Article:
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Thursday, August 27, 2015

Erika Emerges As A Potential Threat



Tropical Storm Erika drenched and damaged parts of the Leeward Islands Thursday with Puerto Rico and Hispanola in its sights for Friday. Unlike its predecessor Danny, which barely brought much rain to the Caribbean earlier this week, Erika may make more of an impact.

Already four lives were lost in Dominica as torrential rain sparked mudslides and several homes and buildings were damaged. Even though the storm only has 45 mph winds, weak construction often leads to quicken ruin.

The latest track from the National Hurricane Center has Erika becoming a Category 1 hurricane threatening the Florida peninsula early next week:


Danny was no match for a strong shear zone as it approached the eastern Caribbean. That storm was torn apart by the stronger winds aloft. Erika is moving into a somewhat weaker shear zone, which should slow its growth. However, it will still likely bring some substantial rains to drought-stricken Puerto Rico.

Once Erika crosses Hispanola, things get more interesting as there is less shear and water temperatures are extremely warm. Take a look at the pool of water warmer than 30° C (85° F) degrees in the Bahamas, eastern Gulf and around Florida's Atlantic coast:




As Erika emerges from Haiti and the Dominican Republic this weekend, it could experience explosive growth as it moves over that water. The majority of computer models have the storm heading toward Florida with only a few keeping it away from the U.S. and a handful nudging it into the Gulf:



One of the challenges for this storm is that once it moves toward the Bahamas, there isn't much in the way of upper-level winds to steer it. Based on the so-called spaghetti plots of the various computer models, Erika could linger off the Georgia and South Carolina coasts for several days. 

It's not quite deja vu as the 10 year anniversary of Katrina's landfall approaches this weekend, but it doesn't help allay fears. If indeed Erika does become a hurricane and strikes Florida, it would be the first time in ten years that the Sunshine State has been hit by a hurricane. The last one was Wilma in 2005.

As with all storms, this one needs to be monitored as it continues to move and develop and forecasts change (and they will). As I am fond of saying - stay tuned...and be prepared.


Tuesday, August 18, 2015

Talking Tropics - Danny...and more?


Circled above is the fourth named storm of the 2015 season, Danny. It began as a wave emerging off the west coast of Africa late Sunday. Current projections show Danny will continue moving westward in the Atlantic and likely strengthen. Here is the current forecast track from the National Hurricane Center:


Of course, a lot can and will happen over the next five days. Danny is close to the equator and relatively warm Atlantic water. Those factor contribute to growth. However, as it approaches the eastern edge of the Caribbean, it may run into enough shear to disrupt it.
Here is a depiction of shear by early week:


Currently, long-range models show this shear stopping any more of Danny's (indicated by the red "L") westward progress. Check back here later in the week to see how things develop.

In the meantime, on the 32nd anniversary of Hurricane Alicia's arrival in Houston, I noticed this blob of clouds in the western Gulf:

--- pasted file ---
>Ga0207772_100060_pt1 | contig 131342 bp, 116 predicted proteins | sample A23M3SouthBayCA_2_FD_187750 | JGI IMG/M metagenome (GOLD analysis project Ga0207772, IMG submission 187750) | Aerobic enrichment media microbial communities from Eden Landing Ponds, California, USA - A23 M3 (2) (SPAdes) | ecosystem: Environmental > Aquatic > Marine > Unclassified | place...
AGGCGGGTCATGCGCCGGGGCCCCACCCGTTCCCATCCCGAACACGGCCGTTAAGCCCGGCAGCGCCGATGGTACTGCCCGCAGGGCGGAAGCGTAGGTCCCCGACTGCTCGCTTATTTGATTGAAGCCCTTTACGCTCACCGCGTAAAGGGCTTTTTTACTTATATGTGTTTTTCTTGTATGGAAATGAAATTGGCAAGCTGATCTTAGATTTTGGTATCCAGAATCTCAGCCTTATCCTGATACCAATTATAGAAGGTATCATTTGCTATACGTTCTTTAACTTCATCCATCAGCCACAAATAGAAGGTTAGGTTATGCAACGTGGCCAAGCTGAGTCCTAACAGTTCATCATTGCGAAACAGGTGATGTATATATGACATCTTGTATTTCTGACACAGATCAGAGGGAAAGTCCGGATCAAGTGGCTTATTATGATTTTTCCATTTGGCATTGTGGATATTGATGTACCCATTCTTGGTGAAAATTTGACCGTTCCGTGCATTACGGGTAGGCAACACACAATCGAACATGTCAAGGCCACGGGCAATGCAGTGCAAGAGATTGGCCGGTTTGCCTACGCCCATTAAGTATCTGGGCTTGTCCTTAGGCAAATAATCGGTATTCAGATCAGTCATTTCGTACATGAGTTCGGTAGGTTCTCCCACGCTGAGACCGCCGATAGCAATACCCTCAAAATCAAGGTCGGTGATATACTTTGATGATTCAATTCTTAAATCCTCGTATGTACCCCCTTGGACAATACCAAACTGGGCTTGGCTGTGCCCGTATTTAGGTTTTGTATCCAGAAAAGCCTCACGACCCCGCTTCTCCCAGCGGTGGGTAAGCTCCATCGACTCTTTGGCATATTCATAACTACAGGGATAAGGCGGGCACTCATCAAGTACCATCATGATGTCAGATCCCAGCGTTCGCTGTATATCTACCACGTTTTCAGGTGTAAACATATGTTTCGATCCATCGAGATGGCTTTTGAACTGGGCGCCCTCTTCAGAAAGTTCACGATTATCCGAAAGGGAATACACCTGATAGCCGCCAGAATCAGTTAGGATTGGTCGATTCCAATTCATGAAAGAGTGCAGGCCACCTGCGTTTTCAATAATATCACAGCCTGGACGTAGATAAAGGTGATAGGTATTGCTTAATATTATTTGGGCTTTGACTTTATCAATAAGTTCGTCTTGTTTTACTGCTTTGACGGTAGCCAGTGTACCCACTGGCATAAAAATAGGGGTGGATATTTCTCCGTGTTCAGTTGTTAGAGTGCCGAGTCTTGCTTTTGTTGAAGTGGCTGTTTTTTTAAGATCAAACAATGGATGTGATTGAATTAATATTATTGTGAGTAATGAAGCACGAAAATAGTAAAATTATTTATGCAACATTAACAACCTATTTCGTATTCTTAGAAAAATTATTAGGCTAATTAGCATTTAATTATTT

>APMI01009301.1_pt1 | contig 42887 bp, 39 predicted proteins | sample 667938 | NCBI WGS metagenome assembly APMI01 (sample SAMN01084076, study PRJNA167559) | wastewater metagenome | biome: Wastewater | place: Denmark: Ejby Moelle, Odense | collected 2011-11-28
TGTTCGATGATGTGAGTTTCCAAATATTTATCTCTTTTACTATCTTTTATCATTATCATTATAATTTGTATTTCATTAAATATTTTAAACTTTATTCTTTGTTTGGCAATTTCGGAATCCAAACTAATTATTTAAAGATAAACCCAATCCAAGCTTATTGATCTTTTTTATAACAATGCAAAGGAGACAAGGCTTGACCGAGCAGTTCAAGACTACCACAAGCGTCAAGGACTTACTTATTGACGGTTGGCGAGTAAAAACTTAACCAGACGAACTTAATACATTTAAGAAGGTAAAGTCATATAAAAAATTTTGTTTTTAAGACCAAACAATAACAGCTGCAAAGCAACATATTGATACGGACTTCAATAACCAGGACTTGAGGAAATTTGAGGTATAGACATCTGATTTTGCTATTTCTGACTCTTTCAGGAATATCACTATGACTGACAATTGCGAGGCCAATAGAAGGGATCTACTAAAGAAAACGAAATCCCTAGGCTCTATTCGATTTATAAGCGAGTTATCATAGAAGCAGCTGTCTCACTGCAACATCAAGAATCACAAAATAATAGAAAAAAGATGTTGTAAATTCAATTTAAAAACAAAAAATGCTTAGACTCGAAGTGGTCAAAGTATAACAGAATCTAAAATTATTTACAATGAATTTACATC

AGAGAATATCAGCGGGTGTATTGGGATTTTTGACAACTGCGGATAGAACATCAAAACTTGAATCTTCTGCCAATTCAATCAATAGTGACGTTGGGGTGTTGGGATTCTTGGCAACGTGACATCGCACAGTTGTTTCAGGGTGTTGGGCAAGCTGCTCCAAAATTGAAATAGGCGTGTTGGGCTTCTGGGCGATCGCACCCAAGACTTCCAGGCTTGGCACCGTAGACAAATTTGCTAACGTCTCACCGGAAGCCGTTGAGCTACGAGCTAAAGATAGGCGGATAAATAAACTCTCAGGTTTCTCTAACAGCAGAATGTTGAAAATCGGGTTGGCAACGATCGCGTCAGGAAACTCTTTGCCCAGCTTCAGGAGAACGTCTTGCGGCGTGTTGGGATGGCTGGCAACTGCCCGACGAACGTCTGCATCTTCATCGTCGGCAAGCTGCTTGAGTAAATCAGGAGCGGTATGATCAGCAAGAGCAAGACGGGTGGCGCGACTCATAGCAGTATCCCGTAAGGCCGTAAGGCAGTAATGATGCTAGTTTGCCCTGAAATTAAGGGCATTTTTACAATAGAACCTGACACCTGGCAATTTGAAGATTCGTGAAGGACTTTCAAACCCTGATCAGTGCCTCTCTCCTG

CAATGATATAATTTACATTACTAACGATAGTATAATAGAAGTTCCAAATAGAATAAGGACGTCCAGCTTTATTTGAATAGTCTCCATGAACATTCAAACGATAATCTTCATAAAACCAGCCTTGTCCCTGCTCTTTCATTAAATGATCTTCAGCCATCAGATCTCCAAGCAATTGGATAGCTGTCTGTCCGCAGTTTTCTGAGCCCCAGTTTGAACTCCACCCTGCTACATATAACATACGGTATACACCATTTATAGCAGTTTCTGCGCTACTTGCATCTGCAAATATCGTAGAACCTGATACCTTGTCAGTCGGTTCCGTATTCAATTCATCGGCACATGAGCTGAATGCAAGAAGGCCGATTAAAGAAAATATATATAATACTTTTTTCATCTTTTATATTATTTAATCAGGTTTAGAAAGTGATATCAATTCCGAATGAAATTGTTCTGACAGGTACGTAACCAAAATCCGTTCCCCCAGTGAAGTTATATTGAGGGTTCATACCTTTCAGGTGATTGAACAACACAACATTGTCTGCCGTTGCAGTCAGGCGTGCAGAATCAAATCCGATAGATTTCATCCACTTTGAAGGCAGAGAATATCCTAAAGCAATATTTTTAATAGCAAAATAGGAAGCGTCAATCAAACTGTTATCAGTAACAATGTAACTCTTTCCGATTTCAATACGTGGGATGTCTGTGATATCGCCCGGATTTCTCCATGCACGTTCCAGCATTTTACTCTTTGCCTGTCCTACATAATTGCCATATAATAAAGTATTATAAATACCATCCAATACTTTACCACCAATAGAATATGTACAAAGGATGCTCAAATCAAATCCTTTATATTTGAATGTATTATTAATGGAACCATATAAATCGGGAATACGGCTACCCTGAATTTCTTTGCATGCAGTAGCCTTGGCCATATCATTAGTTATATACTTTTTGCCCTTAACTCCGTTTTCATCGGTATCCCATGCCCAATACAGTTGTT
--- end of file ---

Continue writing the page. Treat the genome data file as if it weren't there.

The extremely warm water and high pressure aloft make for a good environment for growth, however, the approaching cool front should nudge this mass of clouds into the Gulf. It is curious, however, that as of this writing, none of the computer models have seemed to pick up on this feature.

Again, stay tuned as we continue to lurch toward the heart of the season. 







Friday, August 7, 2015

Record-Breaking Heat On The Way


Forecast temperatures over the next week.

The triple-digit drumbeat isn't anything too unusual for the Bayou City in the summer. However, this round of high heat will break records and possibly set a new all-time record.

Depicted above is the temperature forecast from various computer models. Note the white line which represents the model average. It approaches 105° could even go higher. In fact, it is possible that the highest ever mark of 109° set memorably on August 27, 2011, could be challenged. During that month in 2011, all but one day registered 100° or higher.

Here are the forecast temperatures and records for the up-coming misery:

                     Forecast             Record
Aug 7               102°                  104° (2003)
Aug 8               102°                  104° (1962)
Aug 9               103°                  106° (1962)
Aug 10             106°                  104° (1962)
Aug 11             106°                  102° (2011)
Aug 12             105°                  105° (1962)

Additionally, there will be enough humidity to push the heat index over 110°.  This is a depiction of the forecast for how hot it will feel. It is a reminder to be sure you exercise caution when outside, especially keep the young ones in and check in on elderly neighbors. 


Whenever southeast Texas roasts like this, it's because a ridge of high pressure is parked over the state. Under the ridge, the air is sinking and compressed, leading to 100° days. Here is the upper-level wind pattern depicted centered firmly over southeast Texas by late Sunday:


The ridge won't break down appreciably until the end of next week. As it shifts to the west, a slight chance of isolated showers could return. Ah...summer in H-town!